Dr Emma Russell is a postdoctoral researcher working within the Glasgow Brain Injury Research Group and will be leading the HEAD-TBI study. She has a PhD and postdoctoral research experience at the University of Glasgow, with an excellent background in working with big data relating to lifelong health and dementia outcomes. Her PhD thesis focused primarily on neurodegenerative disease and lifelong health in former professional football players. The HEAD-TBI study is funded by her successful early postdoctoral fellowship application to the Chief Scientist Office (CSO).
Management and supervision of this project will consist of a multidisciplinary collaboration of researchers and experts in traumatic brain injury, epidemiology and public health. This research team can demonstrate a strong track record of publications, working with ‘Big data’ and in the field of dementia and other neurodegenerative diseases. This project will be supervised by Professor William Stewart and Dr Donald Lyall.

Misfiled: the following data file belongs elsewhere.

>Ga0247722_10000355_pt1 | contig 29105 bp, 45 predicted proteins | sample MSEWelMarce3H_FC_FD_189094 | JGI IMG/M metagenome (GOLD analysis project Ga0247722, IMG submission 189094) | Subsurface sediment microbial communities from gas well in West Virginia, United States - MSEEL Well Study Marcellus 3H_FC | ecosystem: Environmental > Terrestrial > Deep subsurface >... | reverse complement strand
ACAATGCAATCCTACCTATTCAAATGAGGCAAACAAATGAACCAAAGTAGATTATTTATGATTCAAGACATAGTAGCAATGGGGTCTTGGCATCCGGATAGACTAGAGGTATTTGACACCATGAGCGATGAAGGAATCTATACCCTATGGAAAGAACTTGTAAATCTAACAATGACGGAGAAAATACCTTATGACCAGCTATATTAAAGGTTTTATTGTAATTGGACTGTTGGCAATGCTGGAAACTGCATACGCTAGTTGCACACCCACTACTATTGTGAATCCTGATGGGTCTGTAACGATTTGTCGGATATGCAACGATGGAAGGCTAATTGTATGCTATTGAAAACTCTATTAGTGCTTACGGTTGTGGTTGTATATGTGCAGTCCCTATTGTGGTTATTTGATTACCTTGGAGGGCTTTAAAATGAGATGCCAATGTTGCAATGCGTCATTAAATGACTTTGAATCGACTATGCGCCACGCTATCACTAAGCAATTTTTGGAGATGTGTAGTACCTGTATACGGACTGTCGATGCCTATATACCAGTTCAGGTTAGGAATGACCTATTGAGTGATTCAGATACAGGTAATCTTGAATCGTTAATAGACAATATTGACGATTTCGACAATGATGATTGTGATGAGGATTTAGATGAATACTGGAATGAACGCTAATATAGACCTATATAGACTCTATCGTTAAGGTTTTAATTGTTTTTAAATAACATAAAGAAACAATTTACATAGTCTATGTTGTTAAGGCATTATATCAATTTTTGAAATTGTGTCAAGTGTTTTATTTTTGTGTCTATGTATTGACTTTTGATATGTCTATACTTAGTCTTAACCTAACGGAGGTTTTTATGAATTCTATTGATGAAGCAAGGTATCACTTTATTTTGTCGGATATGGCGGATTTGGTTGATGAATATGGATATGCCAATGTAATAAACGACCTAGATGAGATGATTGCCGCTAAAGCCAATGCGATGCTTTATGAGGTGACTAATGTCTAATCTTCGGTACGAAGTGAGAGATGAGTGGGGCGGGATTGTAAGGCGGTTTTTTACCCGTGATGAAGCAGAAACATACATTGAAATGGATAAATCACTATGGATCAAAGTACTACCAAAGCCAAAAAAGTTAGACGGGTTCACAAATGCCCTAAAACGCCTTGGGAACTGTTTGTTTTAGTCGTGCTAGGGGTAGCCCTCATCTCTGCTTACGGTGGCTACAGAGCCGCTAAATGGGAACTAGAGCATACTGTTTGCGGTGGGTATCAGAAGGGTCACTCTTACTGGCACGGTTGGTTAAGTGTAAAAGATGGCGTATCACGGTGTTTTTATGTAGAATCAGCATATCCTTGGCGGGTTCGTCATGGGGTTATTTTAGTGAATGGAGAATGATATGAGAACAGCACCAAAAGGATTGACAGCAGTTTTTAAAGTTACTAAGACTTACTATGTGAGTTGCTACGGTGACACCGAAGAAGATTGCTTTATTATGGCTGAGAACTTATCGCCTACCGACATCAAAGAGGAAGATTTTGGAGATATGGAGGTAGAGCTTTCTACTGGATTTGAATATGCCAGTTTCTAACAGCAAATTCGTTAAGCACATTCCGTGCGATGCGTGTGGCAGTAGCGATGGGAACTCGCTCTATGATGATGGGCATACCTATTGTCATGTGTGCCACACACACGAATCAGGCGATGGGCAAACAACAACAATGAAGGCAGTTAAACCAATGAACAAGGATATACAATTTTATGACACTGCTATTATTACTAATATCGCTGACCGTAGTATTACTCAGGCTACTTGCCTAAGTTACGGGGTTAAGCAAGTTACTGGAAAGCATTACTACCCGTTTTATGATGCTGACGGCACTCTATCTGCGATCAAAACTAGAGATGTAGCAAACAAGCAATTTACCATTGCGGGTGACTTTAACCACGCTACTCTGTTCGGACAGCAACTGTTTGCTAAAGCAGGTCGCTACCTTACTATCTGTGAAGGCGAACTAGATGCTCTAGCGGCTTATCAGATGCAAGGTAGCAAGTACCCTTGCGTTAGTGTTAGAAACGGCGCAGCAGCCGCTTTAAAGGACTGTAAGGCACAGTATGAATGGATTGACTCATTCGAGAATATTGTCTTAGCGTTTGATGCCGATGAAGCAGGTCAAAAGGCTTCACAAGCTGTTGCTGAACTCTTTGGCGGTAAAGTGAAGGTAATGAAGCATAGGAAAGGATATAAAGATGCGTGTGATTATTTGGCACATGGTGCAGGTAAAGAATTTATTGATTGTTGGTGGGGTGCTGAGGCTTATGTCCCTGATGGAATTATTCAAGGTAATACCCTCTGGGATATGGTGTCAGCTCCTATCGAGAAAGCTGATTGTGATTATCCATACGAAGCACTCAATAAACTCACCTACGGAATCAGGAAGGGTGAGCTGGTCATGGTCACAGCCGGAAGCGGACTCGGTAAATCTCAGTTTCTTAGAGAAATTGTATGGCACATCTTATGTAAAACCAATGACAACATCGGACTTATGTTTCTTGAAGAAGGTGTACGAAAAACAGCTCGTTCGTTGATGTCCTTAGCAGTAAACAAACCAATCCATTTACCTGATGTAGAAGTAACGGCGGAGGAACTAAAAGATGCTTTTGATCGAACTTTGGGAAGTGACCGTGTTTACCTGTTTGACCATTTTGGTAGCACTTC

Professor William Stewart is consultant neuropathologist and honorary professor, leading an internationally regarding research laboratory which primarily focuses on the complex neuropathology of brain injury across a range of exposures and survivals, with particular reference to the link between traumatic brain injury and neurodegenerative disease. Professor Stewart acted as principal investigator on the FIELD study, which delivered landmark results, and acts as a Co-principal investigator on the Collaborative Neuropathology Network Characterizing Outcomes of Traumatic Brain Injuries group (CONNECT-TBI), which brings together top experts in brain injury from multiple institutions to generate neuropathological and clinical data to further understand the connection between traumatic brain injury and neurodegenerative disease.
Dr Donald Lyall is an epidemiologist and lecturer in public health at the University of Glasgow, and has experience utilising big data from the UK biobank. He has 73 papers since 2013 pertaining to brain imaging, cognitive impairment, and dementia. He is deputy lead for Psychology for SINAPSE and is national co-lead for the Alzheimer’s Research UK Deep Dementia Phenotyping network.
The University of Glasgow, the host organisation for this project, has strong big data infrastructure, which includes access to high performance computing, and are world-leaders in the field of Precision Medicine